Recently, we discussed a new ordinance passed by the city of Portland that guarantees all employees the right to sick leave benefits. Now it seems that the state of Oregon is following Portland’s lead and considering expanding leave benefits for employees across the state. The Oregonian recently reported that Oregon’s lawmakers are considering three separate bills regarding employee leave benefits in this legislative session; under the new laws, employees in Oregon would be entitled to bereavement leave, paid sick leave, and paid leave for state employees who are victims of domestic violence. These new laws would make Oregon – one of the twelve states that has leave laws on top of the federal Family and Medical Leave Act (FMLA) – one of the most generous states in the United States in terms of mandatory leave policies.
The FMLA allows all public sector employees and some private sector employees (those whose company has at least 50 employees within a 75 mile radius) who have worked at least 1,250 hours in the preceding year to take up to 12 weeks a year for several reasons: parental leave in the case of a child birth; to help deal with a serious health condition; to care for family member with a serious health condition; or to deal with any issues stemming from a family member being in active military service. Oregon’s existing Family Leave Act, by contrast, covers a broader range of people (employees of companies with more than 25 people in the state, who have worked at least an average of 25 hours per week for six months) and provides a broader range of reasons for taking leave (most of those included in the federal law, as well as pregnancy disability – in which case women are entitled to another 12 weeks of leave for another qualifying reason – or prenatal care; taking leave to care for a sick child without a serious health condition is also covered).
Employee Advocates Support Leave Bills
Employee advocates welcome these new bills as vital economic protections for employees who have to deal with the normal ups and downs of modern life. One Oregon woman, Jenna Passalacqua, testifying in favor of the bereavement bill, said that she absolutely was not able to go to work in the days after her mother was shot to death last year. If she had been required by her employer to work, Passalacqua notes, she would not have been able to comply and would have been fired. Under the proposed bill, employees like Passalacqua would be entitled to two weeks of unpaid bereavement leave. The bills regarding sick leave and domestic violence leave would also entitle some employees to a certain amount of paid leave. Given the numbers of workers in Oregon who are not entitled to take paid sick days – and given that some would argue it is better for some people, including those who work in the food industry or with children, not to come to work when they are sick – there is strong support among employees for these new bills that would protect workers from being fired or exploited when they are dealing with health or personal crises.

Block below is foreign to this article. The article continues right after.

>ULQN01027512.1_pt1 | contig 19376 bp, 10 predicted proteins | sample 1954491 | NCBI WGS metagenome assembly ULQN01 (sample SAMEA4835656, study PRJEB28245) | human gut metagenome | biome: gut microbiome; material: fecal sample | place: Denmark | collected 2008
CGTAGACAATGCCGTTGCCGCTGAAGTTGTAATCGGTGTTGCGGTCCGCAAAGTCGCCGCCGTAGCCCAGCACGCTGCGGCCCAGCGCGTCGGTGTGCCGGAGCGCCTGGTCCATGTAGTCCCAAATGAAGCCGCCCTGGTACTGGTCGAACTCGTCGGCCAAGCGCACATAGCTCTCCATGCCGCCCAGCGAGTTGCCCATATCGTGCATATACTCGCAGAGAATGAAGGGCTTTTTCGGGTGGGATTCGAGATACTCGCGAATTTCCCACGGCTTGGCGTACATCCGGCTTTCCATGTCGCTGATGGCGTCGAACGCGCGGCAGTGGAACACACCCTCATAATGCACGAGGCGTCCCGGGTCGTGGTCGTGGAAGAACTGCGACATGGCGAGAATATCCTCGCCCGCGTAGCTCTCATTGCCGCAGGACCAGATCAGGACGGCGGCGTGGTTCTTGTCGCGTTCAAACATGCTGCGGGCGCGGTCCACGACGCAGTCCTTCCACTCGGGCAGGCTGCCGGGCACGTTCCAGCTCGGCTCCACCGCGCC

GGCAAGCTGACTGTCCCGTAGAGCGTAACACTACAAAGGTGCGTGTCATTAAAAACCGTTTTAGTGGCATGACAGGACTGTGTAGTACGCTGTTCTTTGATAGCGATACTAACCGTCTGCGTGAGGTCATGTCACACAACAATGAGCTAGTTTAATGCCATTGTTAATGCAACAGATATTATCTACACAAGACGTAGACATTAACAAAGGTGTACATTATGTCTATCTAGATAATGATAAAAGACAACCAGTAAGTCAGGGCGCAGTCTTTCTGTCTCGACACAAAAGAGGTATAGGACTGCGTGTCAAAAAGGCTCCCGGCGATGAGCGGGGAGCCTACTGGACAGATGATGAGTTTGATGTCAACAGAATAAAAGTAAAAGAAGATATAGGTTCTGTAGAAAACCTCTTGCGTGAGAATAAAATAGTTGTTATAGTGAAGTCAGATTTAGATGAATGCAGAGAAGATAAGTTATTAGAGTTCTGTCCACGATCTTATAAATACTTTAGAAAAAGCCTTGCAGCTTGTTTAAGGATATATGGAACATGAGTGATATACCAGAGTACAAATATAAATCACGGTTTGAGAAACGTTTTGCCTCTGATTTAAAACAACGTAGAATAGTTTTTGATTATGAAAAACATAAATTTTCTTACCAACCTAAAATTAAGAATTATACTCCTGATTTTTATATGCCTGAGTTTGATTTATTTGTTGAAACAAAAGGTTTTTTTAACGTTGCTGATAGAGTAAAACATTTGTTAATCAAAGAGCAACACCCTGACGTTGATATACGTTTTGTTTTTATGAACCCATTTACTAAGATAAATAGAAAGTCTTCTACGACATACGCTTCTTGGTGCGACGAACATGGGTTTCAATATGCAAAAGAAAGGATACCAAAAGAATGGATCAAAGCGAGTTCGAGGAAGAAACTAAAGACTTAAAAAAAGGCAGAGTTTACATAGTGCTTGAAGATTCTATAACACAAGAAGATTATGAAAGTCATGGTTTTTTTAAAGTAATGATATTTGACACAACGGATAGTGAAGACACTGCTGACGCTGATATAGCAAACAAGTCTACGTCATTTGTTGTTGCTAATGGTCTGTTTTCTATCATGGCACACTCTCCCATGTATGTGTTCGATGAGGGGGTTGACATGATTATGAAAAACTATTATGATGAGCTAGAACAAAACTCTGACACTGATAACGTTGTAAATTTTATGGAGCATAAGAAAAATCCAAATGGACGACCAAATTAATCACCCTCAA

Business Leaders Claim New Laws Are Too Burdensome
Naturally, not everyone agrees that these laws should be adopted by Oregon’s state legislators. To begin with, many in the business community claim that Oregon’s existing laws regarding leave policy are too generous and tie business owners’ hands. As we mentioned earlier, Oregon’s leave laws are significantly more generous than the protections provided at the federal level, and what most states provide. Some worry that if too many people take these varying kinds of leaves, employers will not have flexibility and security they need to run their businesses effectively. Furthermore, many in the business community complain that Oregon’s existing leave laws are already too complex without the addition of further bills. As it currently stands, the Oregon Bureau of Labor and Industries provides much-needed seminars for employers who are trying to understand the leave laws – adding new regulations will make an already complicated system even more incomprehensible.
While the bereavement bill has already been approved by the House, and looks likely to pass in the Senate, it is unclear what the fate of the other leave law bills will be. If the sick leave and domestic violence leave bills do not pass now, they will likely be brought up again in another legislative session. In the meantime, interim work groups will be looking closely at the differences between the federal and state laws to see how they affect Oregon companies.
Even for employees who currently benefit from their company’s sick leave policies, it will be important to watch the progress of these bills. The legislature’s decision on sick leave, bereavement leave, and domestic violence leave will drastically affect employee rights across Oregon.
If you have any questions about your leave rights, or if you feel that your company has treated you unfairly in regards to your taking leave, please contact one of our attorneys, who can help guide you.